Matt C. (mattc) - ,
Date Posted: 1/8/2009 7:02 PM ET
Member Since: 8/13/2008
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Yep, Furies of Calderon is the first in the Codex Alera series.  It was lingering on my TBR pile, but I offered it in a swap so I had to read it :-p

I read parts I and II of Marsbound in Analog  and loved it...reminded me of older hard SF.  Haldeman is one of my favorite authors anyway.  I think I have part III somewhere, but it's been on the back burner. 



Last Edited on: 1/8/09 7:04 PM ET - Total times edited: 1
Date Posted: 1/8/2009 9:32 PM ET
Member Since: 1/2/2008
Posts: 174
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re Stardoc, Matt said,  "I don't think I've ever read anything like it, focusing on both medicine and science fiction."

You haven't read any of James White's Sector General series??? Oh my, are you in for a treat :-)



Last Edited on: 1/8/09 9:37 PM ET - Total times edited: 1
Date Posted: 1/9/2009 9:55 AM ET
Member Since: 2/28/2008
Posts: 2,553
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I think I'm going to have to try the Sector General series out, since I am a Stardoc fan as well. Anyone have it on their shelf?

I finished Marque and Reprisal by Elizabeth Moon and I am finding it an entertaining series. I've got the third sitting in my TBR, but I have so many other books waiting for me that I'm not sure I'm going to read it right away. Right now I've been working my way through the Twilight series by Stephanie Meyer and think I'll finish the last book in that before anything else.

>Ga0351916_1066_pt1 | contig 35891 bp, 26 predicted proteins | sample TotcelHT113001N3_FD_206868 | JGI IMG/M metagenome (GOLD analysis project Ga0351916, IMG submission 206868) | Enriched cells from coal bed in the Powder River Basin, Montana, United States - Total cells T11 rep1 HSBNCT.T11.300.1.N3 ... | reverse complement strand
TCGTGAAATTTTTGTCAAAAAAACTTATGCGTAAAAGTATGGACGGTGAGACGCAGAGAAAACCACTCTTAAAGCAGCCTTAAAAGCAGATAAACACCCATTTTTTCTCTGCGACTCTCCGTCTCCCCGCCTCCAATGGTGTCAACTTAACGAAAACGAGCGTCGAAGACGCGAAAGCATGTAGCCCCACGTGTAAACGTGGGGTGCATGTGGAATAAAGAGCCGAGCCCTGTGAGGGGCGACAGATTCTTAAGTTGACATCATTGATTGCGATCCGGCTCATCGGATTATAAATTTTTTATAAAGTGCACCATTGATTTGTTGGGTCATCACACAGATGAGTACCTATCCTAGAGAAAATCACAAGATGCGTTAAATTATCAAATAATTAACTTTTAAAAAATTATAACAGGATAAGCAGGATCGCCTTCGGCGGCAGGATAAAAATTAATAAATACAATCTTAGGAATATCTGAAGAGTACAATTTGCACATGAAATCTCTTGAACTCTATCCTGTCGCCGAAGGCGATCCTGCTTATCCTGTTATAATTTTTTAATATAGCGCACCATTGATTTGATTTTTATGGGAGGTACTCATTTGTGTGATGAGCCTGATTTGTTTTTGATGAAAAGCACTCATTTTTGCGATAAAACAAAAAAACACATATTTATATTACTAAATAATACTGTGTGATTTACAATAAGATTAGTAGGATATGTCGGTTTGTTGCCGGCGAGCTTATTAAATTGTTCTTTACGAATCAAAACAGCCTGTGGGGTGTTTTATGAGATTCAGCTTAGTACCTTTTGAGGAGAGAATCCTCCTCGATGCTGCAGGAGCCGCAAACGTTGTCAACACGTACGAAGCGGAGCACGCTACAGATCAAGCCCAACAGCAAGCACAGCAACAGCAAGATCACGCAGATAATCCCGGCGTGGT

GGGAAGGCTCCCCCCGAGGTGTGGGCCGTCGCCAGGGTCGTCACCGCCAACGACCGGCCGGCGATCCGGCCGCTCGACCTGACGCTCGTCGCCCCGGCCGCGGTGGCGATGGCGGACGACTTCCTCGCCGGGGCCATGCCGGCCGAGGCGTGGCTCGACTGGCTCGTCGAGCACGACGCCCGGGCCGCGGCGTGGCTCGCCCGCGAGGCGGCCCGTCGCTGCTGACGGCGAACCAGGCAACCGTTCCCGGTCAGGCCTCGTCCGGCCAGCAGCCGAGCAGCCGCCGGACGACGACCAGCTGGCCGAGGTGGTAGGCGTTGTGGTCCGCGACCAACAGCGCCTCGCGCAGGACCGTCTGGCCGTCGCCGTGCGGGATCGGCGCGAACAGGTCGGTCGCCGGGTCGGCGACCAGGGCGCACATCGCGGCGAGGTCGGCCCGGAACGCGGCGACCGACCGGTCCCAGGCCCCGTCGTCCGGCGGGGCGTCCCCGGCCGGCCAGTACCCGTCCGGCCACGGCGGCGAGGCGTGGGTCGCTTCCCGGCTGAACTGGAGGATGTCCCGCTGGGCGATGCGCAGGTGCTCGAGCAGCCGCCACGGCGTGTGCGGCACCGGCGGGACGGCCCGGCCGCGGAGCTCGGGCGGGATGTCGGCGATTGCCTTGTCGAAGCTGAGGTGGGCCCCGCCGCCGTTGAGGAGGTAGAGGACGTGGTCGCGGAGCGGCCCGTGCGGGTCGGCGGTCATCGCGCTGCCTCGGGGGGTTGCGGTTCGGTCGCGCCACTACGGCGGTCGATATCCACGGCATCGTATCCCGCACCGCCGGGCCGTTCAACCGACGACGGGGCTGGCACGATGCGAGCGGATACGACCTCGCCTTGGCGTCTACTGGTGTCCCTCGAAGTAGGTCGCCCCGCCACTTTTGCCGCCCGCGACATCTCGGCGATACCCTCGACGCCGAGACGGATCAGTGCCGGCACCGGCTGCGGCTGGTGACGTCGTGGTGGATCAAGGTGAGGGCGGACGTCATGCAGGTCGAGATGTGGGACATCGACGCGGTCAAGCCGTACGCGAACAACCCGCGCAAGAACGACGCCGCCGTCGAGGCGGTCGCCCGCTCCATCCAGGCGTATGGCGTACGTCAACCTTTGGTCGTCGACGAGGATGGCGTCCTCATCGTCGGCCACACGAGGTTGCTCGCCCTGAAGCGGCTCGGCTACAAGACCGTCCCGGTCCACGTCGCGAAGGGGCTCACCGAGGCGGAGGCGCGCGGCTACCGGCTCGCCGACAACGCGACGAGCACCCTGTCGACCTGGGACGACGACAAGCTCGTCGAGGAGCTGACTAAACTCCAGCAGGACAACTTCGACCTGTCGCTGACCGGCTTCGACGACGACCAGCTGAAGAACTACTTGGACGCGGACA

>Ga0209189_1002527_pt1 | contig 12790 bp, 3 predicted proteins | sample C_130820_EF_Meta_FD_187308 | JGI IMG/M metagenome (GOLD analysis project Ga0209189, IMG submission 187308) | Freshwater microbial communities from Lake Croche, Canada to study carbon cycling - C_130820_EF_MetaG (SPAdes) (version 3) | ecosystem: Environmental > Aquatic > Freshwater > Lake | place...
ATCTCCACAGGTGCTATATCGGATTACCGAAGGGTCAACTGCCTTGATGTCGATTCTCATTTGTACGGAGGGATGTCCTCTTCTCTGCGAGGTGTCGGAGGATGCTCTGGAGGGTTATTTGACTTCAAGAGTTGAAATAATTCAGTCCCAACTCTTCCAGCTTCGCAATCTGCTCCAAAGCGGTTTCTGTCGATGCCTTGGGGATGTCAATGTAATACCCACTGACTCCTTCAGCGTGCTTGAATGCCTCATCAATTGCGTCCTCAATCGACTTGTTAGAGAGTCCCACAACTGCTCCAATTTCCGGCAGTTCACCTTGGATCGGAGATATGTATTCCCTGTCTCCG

Matt C. (mattc) - ,
Date Posted: 1/9/2009 7:37 PM ET
Member Since: 8/13/2008
Posts: 3,849
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I'll have to look for some James White books, but I've got a lot on my plate now, and I put my account on hold because I'm broke and out of credits.  Oh, well.

I just started Neuromancer by William Gibson today (I love cyberpunk) and also His Majesty's Dragon by Naomi Novik, which is the first book in the Temeraire series...so far it's not grabbing my attention.

Subject: Press Enter
Date Posted: 1/10/2009 10:39 AM ET
Member Since: 7/26/2006
Posts: 385
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Pulled out my copy of Blue Champagne from Varley.  I re-read Press Enter and will probably post the book for trade.  Lots of typos in this book. (published by Dark Harvest - I know - who is Dark Harvest?) but discovered it was a signed copy.  I must have gotten it at NorwesCon back in '86.  (Man, that sounds old timey).

Won't have access to the computer for next week so I'm going on "hold" - now I get to decide the next book I want to read...........maybe Teranesia by Greg Egan.  Yay! 



Last Edited on: 1/10/09 10:41 AM ET - Total times edited: 2
Subject: my first two books of 2009
Date Posted: 1/10/2009 6:01 PM ET
Member Since: 3/25/2006
Posts: 723
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THEY WOULD NEVER HURT A FLY; WAR CRIMINALS ON TRIAL IN THE HAGUE, by Slavenka Drakulić, 2004.